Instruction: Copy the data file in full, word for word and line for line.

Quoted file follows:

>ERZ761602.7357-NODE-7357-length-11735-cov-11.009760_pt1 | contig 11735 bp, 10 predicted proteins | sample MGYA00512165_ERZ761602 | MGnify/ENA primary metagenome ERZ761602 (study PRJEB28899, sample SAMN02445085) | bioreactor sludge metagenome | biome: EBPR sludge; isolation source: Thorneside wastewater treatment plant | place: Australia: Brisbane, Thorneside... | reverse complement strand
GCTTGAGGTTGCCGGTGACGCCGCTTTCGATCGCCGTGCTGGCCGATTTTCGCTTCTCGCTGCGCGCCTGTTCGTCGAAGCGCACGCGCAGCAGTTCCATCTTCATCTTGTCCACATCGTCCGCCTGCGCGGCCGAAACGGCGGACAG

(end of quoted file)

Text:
>ERZ761602.7357-NODE-7357-length-11735-cov-11.009760_pt1 | contig 11735 bp, 10 predicted proteins | sample MGYA00512165_ERZ761602 | MGnify/ENA primary metagenome ERZ761602 (study PRJEB28899, sample SAMN02445085) | bioreactor sludge metagenome | biome: EBPR sludge; isolation source: Thorneside wastewater treatment plant | place: Australia: Brisbane, Thorneside... | reverse complement strand
GCTTGAGGTTGCCGGTGACGCCGCTTTCGATCGCCGTGCTGGCCGATTTTCGCTTCTCGCTGCGCGCCTGTTCGTCGAAGCGCACGCGCAGCAGTTCCATCTTCATCTTGTCCACATCGTCCGCCTGCGCGGCCGAAACGGCGGACAG